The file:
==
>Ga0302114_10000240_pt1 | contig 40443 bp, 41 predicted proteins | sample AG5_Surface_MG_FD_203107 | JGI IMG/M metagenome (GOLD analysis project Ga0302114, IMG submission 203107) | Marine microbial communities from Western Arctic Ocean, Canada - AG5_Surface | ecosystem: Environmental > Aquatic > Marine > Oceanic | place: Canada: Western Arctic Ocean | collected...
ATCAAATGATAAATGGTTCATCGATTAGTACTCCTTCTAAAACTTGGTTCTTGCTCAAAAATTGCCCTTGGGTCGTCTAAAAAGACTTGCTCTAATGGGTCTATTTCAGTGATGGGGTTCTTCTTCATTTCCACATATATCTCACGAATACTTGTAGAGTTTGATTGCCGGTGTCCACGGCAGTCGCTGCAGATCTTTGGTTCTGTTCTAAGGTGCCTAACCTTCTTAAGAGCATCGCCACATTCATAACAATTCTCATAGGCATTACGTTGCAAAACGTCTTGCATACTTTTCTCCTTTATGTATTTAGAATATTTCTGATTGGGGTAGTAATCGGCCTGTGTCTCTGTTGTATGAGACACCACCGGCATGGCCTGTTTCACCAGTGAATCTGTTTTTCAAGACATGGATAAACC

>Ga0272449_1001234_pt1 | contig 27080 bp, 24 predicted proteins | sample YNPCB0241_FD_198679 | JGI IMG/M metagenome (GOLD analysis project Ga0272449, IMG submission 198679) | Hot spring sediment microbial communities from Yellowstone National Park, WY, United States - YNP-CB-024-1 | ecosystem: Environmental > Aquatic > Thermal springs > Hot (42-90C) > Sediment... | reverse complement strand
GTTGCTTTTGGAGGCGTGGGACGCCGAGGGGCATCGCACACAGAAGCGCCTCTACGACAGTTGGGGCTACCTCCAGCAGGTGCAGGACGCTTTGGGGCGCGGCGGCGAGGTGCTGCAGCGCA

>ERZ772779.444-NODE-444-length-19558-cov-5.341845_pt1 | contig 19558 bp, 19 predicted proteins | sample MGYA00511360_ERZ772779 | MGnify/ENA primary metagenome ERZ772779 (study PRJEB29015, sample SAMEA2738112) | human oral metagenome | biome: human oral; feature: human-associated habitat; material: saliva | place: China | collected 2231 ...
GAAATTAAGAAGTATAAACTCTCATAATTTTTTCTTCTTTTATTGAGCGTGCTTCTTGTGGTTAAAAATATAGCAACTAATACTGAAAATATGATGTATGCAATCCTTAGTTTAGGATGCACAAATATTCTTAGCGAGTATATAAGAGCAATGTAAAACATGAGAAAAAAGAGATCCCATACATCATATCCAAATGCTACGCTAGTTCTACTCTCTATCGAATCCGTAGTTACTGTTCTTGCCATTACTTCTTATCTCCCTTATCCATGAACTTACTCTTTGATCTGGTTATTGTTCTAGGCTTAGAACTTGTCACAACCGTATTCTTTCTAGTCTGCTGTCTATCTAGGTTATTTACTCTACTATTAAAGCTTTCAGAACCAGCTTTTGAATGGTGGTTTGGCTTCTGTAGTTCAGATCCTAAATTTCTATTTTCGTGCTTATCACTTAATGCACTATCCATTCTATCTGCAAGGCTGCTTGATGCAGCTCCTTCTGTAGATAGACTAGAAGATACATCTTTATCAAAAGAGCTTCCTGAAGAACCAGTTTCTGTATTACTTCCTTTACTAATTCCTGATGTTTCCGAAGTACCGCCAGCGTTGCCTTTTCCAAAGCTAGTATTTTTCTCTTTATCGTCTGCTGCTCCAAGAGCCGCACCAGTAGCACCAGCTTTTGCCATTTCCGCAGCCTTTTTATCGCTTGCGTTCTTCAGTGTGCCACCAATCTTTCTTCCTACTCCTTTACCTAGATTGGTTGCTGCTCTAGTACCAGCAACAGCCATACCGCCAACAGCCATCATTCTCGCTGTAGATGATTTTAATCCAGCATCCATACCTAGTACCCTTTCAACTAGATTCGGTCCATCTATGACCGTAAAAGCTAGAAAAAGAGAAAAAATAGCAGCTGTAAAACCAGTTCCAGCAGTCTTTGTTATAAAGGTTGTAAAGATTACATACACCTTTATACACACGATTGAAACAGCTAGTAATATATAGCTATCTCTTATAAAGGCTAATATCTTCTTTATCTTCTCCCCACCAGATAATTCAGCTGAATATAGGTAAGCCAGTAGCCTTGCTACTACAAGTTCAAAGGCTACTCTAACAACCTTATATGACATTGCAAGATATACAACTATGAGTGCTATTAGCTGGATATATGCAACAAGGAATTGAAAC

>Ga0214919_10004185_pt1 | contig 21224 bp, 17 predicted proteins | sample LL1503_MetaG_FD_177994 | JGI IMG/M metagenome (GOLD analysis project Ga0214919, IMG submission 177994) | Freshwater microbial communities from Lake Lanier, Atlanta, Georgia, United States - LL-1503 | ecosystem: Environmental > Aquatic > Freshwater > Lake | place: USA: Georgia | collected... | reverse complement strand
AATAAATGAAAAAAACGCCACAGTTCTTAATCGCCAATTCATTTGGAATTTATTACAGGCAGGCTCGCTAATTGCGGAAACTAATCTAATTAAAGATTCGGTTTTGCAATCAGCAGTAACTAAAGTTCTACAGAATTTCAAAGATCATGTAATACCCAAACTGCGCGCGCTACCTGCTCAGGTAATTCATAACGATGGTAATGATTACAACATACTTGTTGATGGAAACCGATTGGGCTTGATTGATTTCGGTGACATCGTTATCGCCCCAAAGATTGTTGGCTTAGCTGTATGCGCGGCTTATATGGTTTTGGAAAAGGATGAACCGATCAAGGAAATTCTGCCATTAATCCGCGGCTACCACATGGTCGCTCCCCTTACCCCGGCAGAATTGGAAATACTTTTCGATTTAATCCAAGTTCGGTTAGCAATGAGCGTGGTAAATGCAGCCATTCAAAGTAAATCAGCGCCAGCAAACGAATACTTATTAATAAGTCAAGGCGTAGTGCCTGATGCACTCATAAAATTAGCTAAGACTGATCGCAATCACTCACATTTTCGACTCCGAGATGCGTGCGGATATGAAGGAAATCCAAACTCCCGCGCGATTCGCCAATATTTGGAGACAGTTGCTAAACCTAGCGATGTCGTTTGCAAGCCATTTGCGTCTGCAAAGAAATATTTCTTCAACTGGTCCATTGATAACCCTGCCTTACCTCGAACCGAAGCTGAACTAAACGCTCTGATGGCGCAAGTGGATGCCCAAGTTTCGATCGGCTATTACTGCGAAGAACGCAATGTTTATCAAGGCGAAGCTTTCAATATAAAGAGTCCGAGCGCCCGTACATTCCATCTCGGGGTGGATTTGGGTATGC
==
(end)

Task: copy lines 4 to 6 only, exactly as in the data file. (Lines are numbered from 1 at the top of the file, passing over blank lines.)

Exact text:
GTTGCTTTTGGAGGCGTGGGACGCCGAGGGGCATCGCACACAGAAGCGCCTCTACGACAGTTGGGGCTACCTCCAGCAGGTGCAGGACGCTTTGGGGCGCGGCGGCGAGGTGCTGCAGCGCA

>ERZ772779.444-NODE-444-length-19558-cov-5.341845_pt1 | contig 19558 bp, 19 predicted proteins | sample MGYA00511360_ERZ772779 | MGnify/ENA primary metagenome ERZ772779 (study PRJEB29015, sample SAMEA2738112) | human oral metagenome | biome: human oral; feature: human-associated habitat; material: saliva | place: China | collected 2231 ...
GAAATTAAGAAGTATAAACTCTCATAATTTTTTCTTCTTTTATTGAGCGTGCTTCTTGTGGTTAAAAATATAGCAACTAATACTGAAAATATGATGTATGCAATCCTTAGTTTAGGATGCACAAATATTCTTAGCGAGTATATAAGAGCAATGTAAAACATGAGAAAAAAGAGATCCCATACATCATATCCAAATGCTACGCTAGTTCTACTCTCTATCGAATCCGTAGTTACTGTTCTTGCCATTACTTCTTATCTCCCTTATCCATGAACTTACTCTTTGATCTGGTTATTGTTCTAGGCTTAGAACTTGTCACAACCGTATTCTTTCTAGTCTGCTGTCTATCTAGGTTATTTACTCTACTATTAAAGCTTTCAGAACCAGCTTTTGAATGGTGGTTTGGCTTCTGTAGTTCAGATCCTAAATTTCTATTTTCGTGCTTATCACTTAATGCACTATCCATTCTATCTGCAAGGCTGCTTGATGCAGCTCCTTCTGTAGATAGACTAGAAGATACATCTTTATCAAAAGAGCTTCCTGAAGAACCAGTTTCTGTATTACTTCCTTTACTAATTCCTGATGTTTCCGAAGTACCGCCAGCGTTGCCTTTTCCAAAGCTAGTATTTTTCTCTTTATCGTCTGCTGCTCCAAGAGCCGCACCAGTAGCACCAGCTTTTGCCATTTCCGCAGCCTTTTTATCGCTTGCGTTCTTCAGTGTGCCACCAATCTTTCTTCCTACTCCTTTACCTAGATTGGTTGCTGCTCTAGTACCAGCAACAGCCATACCGCCAACAGCCATCATTCTCGCTGTAGATGATTTTAATCCAGCATCCATACCTAGTACCCTTTCAACTAGATTCGGTCCATCTATGACCGTAAAAGCTAGAAAAAGAGAAAAAATAGCAGCTGTAAAACCAGTTCCAGCAGTCTTTGTTATAAAGGTTGTAAAGATTACATACACCTTTATACACACGATTGAAACAGCTAGTAATATATAGCTATCTCTTATAAAGGCTAATATCTTCTTTATCTTCTCCCCACCAGATAATTCAGCTGAATATAGGTAAGCCAGTAGCCTTGCTACTACAAGTTCAAAGGCTACTCTAACAACCTTATATGACATTGCAAGATATACAACTATGAGTGCTATTAGCTGGATATATGCAACAAGGAATTGAAAC